On that Sunday when she killed herself, the Jihad Committee in Ramallah issued her photograph to the media. That evening her mother was a guest of honour at a celebration in the street where Wafa’a lived.
Hundreds of people came to celebrate her martyrdom; the street party resembled something close to a wedding. Soft drinks and cakes were served and her mother ululated in joy over the honour Allah had bestowed upon her family.
As the evening wore on, there was talk that The Martyrs would not only from now on use more women but also children. By May 2002 that decision had been partly endorsed at a “terror summit” — the words are those of a Mossad intelligence officer — held in the Beka’a Valley in Lebanon. The summit was attended by the leaders of The Martyrs who had sent Wafa’a to her death. Present too were senior members of Hamas and Islamic Jihad.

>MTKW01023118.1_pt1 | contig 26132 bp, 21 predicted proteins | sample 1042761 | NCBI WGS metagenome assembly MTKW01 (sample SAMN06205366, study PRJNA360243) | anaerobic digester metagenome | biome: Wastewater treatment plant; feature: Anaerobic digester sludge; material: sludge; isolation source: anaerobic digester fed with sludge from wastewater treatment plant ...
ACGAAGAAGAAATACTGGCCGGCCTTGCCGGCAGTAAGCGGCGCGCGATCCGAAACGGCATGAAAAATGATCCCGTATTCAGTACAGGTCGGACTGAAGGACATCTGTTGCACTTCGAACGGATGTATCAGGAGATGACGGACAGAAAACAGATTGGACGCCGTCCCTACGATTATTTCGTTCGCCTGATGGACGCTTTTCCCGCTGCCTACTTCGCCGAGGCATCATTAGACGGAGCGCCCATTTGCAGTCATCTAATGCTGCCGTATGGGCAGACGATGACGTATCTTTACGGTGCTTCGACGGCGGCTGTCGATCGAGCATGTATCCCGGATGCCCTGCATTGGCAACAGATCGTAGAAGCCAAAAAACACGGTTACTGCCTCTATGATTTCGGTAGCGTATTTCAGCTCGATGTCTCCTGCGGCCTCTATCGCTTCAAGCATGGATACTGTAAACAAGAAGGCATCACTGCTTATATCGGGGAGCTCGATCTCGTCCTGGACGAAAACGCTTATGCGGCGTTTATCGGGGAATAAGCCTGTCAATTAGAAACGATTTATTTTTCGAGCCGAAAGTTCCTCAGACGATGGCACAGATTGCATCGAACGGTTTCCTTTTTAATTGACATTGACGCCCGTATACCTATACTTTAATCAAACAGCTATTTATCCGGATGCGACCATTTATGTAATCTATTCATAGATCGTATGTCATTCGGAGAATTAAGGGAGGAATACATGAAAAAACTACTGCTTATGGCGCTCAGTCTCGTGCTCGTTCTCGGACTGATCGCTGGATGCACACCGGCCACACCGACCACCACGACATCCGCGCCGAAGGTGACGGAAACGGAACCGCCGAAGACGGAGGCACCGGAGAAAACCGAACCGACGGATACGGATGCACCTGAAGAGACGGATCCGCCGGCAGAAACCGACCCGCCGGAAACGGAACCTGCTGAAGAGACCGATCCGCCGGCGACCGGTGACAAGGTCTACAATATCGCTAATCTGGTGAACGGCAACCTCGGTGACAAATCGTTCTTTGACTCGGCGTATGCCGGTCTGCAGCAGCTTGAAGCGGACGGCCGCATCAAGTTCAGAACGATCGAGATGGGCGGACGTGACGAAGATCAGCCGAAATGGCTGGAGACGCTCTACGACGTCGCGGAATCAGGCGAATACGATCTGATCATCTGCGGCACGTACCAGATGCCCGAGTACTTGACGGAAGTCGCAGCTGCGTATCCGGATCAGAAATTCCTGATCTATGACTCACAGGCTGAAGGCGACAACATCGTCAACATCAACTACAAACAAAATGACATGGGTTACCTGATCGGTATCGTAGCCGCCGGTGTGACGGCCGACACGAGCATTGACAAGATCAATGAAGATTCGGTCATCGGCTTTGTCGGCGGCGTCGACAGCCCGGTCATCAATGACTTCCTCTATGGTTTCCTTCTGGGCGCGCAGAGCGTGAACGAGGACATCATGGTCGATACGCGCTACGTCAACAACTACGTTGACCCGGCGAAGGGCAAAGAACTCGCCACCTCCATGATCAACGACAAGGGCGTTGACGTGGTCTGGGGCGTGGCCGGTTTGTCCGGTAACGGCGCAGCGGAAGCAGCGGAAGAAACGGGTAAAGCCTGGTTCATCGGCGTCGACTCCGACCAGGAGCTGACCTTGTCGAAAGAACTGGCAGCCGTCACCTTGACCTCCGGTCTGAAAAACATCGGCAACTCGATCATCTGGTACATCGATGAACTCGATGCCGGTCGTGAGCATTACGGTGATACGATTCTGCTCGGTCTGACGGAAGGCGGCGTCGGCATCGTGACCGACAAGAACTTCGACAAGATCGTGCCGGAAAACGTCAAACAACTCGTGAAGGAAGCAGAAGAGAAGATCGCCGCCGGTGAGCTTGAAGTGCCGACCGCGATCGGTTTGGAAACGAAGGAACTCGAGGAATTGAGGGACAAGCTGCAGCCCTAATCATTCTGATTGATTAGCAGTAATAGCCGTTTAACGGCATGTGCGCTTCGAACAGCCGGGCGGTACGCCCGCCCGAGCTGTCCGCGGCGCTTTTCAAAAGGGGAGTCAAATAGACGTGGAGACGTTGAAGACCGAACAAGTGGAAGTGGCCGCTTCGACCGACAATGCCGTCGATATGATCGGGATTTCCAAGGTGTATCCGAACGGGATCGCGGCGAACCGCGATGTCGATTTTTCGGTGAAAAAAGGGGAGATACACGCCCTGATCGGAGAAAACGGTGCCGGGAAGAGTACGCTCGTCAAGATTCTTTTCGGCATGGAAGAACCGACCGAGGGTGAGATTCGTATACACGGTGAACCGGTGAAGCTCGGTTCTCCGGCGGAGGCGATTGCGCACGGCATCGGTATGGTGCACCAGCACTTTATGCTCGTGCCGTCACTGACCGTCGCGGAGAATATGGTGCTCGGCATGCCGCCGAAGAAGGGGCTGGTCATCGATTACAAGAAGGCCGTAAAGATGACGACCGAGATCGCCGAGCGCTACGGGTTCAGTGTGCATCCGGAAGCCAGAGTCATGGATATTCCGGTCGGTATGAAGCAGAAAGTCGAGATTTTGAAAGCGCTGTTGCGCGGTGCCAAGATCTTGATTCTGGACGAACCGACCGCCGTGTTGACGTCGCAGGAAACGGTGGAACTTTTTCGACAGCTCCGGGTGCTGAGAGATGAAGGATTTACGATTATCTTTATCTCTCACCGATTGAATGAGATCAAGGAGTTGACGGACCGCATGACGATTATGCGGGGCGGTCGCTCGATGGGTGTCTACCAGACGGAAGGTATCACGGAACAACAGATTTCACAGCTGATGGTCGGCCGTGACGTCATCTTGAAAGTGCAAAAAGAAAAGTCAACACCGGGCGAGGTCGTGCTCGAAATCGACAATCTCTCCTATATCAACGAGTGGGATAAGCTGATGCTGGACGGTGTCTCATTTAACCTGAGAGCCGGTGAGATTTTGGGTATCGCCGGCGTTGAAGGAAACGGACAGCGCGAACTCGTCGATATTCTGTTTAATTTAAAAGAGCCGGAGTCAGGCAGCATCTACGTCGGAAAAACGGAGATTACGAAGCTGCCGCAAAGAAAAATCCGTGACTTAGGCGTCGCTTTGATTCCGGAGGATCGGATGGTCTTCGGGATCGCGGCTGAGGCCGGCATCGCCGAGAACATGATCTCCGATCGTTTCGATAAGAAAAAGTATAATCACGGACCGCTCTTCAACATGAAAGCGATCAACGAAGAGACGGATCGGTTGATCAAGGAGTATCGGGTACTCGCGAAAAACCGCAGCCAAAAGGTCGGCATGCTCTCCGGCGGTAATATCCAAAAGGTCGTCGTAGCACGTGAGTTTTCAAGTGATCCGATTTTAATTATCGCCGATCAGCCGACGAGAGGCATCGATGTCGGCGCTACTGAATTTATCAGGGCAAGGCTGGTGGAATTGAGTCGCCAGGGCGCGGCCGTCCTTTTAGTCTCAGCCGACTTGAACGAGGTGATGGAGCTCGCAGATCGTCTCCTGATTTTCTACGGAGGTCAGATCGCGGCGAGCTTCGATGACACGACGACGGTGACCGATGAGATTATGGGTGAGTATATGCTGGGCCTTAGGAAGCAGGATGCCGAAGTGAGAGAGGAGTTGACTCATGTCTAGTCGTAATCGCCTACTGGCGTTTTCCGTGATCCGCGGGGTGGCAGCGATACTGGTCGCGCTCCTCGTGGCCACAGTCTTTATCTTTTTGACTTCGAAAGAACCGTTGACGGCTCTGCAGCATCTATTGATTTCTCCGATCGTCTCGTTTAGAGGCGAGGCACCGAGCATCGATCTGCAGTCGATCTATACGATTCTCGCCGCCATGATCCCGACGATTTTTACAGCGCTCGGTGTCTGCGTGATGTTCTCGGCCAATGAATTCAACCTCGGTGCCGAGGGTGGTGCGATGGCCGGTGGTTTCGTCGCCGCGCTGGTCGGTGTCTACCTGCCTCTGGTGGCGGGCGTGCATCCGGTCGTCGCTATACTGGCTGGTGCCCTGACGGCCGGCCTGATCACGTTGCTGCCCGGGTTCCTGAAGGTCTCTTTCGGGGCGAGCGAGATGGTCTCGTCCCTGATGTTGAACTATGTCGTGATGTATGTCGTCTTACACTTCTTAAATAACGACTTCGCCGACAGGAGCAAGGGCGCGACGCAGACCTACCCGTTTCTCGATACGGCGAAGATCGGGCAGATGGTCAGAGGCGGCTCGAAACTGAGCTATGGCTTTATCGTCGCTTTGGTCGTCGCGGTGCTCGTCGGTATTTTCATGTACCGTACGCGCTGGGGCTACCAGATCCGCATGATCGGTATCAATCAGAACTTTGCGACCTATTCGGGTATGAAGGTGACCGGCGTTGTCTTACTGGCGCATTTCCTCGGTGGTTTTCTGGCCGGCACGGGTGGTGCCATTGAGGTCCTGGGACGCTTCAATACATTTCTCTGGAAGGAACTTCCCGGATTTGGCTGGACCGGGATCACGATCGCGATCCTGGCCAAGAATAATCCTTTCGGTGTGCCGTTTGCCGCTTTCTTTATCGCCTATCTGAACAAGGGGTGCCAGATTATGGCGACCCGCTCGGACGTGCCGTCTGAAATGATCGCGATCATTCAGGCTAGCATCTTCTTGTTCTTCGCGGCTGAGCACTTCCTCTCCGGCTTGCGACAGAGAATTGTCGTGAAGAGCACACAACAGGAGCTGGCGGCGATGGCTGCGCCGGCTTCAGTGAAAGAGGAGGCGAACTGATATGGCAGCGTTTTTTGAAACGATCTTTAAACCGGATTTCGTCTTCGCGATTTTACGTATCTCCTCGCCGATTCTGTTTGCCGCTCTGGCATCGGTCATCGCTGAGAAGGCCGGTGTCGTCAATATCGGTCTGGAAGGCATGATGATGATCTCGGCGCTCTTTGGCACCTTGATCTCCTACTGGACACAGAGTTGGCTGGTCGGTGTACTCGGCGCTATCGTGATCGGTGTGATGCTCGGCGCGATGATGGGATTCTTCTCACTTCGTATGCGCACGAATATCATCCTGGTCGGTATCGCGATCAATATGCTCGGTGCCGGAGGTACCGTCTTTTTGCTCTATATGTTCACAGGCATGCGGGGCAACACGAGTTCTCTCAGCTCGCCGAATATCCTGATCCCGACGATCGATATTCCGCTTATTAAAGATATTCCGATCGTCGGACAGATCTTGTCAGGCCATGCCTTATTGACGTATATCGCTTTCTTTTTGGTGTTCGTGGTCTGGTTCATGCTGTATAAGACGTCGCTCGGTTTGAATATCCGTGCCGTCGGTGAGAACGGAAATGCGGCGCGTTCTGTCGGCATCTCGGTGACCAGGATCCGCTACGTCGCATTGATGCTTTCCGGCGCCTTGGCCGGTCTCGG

It was decided that for the moment children under 12 would not be used. But women of 16 years and upwards would be trained to die.
Since Wafa’a died, three more young women have experienced similar fates. Between them they killed or injured close to 50 more Israelis.
Their actions were described as “sacred explosions.” The act of suicide is forbidden in Islam. But the spin doctors of The Martyrs are well versed in the black art of propaganda.
How had Wafa’a been manipulated in the name of religious extremism?
The answer lies in the dark and dangerous world of manipulative psychological techniques which ultimately led to the attack on the World Trade Center, the Pentagon and all the other suicide bomber attacks across the Middle East, in Pakistan and in the Philippines.